Was mostly an observer to an interesting conversation the other day. It centered around what your time is worth and then evolved into a quick discussion about microstock. In this case, it related to photography, but I can see how it applies to most anything we do. On one end was an altruistic sort who wanted to work for cheap. On the other was a seasoned veteran. Neither is a full time photographer at the moment.
The altruistic one was lamenting how to bring a quality product to the less fortunate, and yet still make a profit. It’s a noble thought, and one I have had where senior pictures are concerned. I think the real, underlying concern though was how do you cater to this market, and still get called for the high end shoots. If you put your pricing out there online, it’s pretty static, and one or the other demographic isn’t going to find it acceptable for their needs.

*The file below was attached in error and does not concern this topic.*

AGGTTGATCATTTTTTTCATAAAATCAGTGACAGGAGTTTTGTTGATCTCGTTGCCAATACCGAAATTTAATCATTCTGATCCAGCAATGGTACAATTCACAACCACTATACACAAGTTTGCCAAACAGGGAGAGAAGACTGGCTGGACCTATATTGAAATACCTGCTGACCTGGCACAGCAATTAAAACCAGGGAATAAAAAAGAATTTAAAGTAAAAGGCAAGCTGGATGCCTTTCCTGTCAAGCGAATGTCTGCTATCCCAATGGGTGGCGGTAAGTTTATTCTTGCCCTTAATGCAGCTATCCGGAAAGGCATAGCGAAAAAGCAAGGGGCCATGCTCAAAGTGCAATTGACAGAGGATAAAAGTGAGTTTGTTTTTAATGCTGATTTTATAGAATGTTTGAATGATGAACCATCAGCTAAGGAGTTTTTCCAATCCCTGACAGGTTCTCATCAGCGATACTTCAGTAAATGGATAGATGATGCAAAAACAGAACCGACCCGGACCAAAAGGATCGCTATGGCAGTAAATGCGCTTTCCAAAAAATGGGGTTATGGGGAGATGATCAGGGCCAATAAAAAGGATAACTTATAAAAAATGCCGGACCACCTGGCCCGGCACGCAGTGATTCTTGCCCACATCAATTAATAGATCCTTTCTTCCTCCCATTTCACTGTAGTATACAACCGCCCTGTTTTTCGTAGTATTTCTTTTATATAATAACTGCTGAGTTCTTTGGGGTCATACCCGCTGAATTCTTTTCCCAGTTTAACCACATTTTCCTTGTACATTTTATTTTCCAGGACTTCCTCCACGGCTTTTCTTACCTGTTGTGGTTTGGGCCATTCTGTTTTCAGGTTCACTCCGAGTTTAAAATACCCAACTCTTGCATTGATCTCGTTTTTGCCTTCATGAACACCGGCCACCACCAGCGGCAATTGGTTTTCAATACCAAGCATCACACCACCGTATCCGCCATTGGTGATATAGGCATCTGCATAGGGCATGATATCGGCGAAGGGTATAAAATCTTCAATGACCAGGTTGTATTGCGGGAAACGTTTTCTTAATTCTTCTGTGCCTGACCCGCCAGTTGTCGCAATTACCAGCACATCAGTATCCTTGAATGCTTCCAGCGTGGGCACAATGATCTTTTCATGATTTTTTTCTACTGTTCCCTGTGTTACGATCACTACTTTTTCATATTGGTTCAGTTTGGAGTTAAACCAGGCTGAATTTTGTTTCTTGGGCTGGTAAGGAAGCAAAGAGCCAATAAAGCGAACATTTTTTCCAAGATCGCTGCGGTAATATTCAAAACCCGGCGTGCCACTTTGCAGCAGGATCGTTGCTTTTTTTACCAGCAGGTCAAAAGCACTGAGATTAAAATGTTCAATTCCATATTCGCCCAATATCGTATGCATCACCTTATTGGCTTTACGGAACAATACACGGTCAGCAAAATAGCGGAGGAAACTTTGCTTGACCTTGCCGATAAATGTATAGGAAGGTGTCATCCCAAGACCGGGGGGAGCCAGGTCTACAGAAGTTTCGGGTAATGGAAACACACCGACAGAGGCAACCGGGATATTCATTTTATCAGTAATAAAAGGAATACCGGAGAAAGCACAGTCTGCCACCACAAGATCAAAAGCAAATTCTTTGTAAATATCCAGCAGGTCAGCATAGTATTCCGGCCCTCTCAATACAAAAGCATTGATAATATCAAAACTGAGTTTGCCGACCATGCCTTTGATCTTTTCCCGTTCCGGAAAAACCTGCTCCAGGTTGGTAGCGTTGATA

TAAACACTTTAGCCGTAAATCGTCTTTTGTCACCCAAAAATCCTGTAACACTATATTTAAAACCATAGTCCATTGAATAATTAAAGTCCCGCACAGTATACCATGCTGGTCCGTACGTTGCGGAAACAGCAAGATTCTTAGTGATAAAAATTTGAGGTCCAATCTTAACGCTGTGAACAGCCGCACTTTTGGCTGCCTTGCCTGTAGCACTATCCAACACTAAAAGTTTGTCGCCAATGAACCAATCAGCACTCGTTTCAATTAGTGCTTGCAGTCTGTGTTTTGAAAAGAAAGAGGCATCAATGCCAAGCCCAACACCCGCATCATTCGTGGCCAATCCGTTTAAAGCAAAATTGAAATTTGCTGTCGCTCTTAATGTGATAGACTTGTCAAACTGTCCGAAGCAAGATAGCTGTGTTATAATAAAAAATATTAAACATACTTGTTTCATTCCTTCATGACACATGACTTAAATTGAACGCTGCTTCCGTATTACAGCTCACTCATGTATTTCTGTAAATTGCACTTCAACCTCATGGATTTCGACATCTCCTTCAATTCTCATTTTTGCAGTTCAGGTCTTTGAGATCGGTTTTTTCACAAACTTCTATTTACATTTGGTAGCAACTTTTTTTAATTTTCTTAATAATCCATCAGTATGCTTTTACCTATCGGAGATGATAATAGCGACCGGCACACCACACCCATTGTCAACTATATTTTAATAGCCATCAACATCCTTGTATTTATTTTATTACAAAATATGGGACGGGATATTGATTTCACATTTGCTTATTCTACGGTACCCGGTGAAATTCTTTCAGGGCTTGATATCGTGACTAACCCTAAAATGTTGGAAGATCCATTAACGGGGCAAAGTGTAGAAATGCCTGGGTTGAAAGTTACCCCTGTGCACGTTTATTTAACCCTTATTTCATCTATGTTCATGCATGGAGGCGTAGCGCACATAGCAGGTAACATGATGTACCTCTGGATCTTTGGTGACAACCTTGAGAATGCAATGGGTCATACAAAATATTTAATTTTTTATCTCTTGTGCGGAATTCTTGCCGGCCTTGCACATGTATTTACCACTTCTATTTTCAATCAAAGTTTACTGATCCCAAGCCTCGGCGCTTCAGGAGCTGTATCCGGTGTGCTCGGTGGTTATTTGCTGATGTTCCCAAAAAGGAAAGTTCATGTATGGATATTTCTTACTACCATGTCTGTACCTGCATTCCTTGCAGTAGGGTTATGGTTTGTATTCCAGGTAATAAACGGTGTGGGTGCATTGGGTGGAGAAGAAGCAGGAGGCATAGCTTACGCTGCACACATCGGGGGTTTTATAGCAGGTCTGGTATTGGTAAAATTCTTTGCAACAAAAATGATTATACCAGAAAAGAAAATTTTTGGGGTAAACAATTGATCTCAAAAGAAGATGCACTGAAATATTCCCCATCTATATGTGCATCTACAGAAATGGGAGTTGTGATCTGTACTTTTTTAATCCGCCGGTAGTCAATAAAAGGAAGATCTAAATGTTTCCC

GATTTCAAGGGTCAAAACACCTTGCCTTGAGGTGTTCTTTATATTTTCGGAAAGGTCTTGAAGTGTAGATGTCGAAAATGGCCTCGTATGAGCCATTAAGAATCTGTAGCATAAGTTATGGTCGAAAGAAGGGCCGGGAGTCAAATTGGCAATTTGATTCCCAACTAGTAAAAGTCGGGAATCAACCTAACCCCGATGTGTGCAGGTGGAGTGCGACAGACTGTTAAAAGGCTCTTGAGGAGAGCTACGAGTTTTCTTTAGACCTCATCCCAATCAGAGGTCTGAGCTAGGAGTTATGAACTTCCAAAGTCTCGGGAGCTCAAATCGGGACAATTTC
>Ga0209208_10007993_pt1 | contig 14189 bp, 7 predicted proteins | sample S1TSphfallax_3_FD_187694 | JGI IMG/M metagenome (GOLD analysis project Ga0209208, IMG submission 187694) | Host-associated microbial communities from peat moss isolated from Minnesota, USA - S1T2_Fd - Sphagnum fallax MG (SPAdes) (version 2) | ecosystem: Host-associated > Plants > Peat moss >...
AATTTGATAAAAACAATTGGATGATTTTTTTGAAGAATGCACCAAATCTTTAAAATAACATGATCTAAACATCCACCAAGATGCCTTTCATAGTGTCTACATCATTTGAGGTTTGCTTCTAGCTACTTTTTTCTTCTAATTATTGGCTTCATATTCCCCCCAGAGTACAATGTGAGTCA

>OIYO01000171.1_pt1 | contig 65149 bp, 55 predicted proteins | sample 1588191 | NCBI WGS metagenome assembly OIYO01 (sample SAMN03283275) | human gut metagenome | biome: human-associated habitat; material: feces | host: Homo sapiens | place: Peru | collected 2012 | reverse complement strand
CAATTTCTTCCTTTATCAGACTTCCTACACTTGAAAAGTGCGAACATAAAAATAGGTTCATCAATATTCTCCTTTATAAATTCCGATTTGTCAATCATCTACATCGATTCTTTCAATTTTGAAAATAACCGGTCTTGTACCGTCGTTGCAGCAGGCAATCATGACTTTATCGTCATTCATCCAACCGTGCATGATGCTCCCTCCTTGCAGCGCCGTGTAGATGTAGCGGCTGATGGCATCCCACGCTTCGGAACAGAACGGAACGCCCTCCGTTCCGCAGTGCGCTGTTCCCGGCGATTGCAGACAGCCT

The veteran was pretty straightforward. Charge what you think your time is worth, and also charge for the demo you are targeting. You can’t target both and be respected by either was the gist of it I think. I tend to agree. Of course, I have my web consulting experience to fall back on. Charge low, and you get low-end customers who don’t have as big of aspirations (or budgets). Charge high, and the clients may be fewer and farther in between. Certainly a fine line to walk.
Come back tomorrow for the discussion about microstock.